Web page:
Following hot on the heels of Jinxter comes Corruption, a very different sort of adventure to the normal offerings from Magnetic Scrolls.
The packaging, as we have come to expect from Rainbird, is excellent, consisting of a casino chip and a cassette containing dialogue and music which needs to be played at a certain stage of the game. You also get a diary/address book and a gameplay manual which contains the ultimate Gambler's Guide and Business Entertainment Guide, together with the usual Cypheric Help section.
Corruption features all the usual game commands with full sentences input and many abbreviations for the most commonly used words.
This adventure is set in the modern day world of high finance, your partner has framed you and you must prove your innocence.
So, how do you go about playing the game? You must 'interact' with all the characters that you meet during your exploration of the game world. Don't forget to listen to other people's conversations for example!
The game is played in real time and a quick glance in your diary at the beginning of the game will show you that you are meeting your wife for lunch so make sure you turn up on time. But you have plenty to do before then, and lots of questions to ask.
Your secretary is the most unobliging person you could ever hope to meet, and you begin to wonder if she is there to help or to hinder. Your partner, David, seems like a really nice guy, so why do The Serious Fraud Office want to interview him? And why does your wife send him perfumed letters which he gets his secretary to bung in the shredding machine? The only way to find out is to ask a lot of questions and go snooping.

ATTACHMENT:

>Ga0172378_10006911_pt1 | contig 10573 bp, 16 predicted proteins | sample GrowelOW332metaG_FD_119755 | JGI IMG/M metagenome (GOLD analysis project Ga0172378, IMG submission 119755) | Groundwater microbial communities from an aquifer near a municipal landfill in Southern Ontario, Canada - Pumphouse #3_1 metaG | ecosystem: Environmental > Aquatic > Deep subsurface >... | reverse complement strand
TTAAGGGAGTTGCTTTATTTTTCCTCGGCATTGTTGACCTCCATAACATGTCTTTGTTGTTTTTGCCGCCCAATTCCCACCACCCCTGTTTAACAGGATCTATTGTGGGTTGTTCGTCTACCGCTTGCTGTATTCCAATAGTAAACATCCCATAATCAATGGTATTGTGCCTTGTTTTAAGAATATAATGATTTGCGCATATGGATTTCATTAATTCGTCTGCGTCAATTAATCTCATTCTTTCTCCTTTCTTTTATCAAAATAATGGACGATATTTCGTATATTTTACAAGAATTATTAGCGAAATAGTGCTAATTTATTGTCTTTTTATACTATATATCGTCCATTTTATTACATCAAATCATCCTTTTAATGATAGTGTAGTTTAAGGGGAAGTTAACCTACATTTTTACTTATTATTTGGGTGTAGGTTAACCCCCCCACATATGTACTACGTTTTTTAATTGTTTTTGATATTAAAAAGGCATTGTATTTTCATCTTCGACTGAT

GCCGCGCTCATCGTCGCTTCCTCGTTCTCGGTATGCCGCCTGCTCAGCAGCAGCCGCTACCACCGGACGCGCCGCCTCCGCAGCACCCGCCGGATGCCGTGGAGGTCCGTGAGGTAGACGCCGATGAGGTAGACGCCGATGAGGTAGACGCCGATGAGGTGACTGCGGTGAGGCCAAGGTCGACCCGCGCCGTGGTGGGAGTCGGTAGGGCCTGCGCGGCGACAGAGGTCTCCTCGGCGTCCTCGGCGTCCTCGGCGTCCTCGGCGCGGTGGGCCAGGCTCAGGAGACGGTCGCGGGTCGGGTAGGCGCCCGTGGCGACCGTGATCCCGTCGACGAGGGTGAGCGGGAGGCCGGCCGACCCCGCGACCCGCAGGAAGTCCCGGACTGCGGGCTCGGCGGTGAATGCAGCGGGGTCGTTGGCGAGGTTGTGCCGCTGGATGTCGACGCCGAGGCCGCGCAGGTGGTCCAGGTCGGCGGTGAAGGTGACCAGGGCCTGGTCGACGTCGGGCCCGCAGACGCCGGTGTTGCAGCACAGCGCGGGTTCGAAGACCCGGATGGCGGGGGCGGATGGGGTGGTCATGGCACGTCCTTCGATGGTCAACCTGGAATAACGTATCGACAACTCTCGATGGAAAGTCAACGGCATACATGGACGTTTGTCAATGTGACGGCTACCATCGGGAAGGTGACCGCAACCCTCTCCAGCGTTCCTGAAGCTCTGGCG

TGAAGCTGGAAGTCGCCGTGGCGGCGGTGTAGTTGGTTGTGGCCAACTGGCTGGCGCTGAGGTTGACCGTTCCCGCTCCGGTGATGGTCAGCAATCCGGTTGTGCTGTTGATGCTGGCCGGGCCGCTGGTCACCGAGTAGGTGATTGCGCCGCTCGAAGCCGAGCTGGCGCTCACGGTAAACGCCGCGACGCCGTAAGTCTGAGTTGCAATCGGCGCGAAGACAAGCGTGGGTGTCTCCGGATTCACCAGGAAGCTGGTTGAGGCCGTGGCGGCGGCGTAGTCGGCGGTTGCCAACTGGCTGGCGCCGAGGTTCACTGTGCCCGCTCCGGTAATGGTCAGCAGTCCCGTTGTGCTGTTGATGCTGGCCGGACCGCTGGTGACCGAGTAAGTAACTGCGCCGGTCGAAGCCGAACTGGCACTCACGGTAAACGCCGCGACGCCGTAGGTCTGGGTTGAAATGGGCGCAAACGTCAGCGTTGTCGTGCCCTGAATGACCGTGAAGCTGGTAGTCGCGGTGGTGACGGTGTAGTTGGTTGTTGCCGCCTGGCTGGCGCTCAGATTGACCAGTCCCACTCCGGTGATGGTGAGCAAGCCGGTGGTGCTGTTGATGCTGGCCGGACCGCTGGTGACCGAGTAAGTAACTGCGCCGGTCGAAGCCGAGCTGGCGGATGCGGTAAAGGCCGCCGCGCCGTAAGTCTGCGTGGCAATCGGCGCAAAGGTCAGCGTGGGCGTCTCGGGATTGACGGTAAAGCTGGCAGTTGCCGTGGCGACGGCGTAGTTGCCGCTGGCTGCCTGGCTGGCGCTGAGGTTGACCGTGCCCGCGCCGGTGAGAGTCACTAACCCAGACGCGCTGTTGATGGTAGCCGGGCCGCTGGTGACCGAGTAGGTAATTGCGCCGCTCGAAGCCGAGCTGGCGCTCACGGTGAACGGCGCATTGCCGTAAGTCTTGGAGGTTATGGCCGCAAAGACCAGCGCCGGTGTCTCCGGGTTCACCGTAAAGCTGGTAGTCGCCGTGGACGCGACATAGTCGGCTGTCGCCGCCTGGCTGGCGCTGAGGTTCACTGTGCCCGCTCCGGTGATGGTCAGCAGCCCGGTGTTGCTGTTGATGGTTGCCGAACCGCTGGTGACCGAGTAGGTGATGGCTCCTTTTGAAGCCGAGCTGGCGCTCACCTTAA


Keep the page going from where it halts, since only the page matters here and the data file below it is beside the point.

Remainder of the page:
The only thing that annoyed me in this game was the fact that other people would go to the toilet and presumably manage to perform their bodily functions before flushing, but I was not allowed to do so! Maybe I couldn't find the correct input, but there can't be that many alternatives to the words I know! Even after I ended up in the hospital, through my own carelessness whilst crossing the road, the nurse wouldn't oblige with a bed pan. (Are you sure this isn't just a personal problem? - GT).
Apart from that one little niggle though, this game is good. The text is well written, the characters are very realistic and the storyline is believable.
Corruption is different from normal adventures as it depends more on the gathering and correlating of information than puzzle solving. In time, though you'll be able to find out the answers to all the questions except one. Why can't I use the loo?
Author: Magnetic Scrolls
Memory: 128K (disc)
Reviewer: Sandra Sharkey
Super interaction with characters. Absorbing and realistic game world!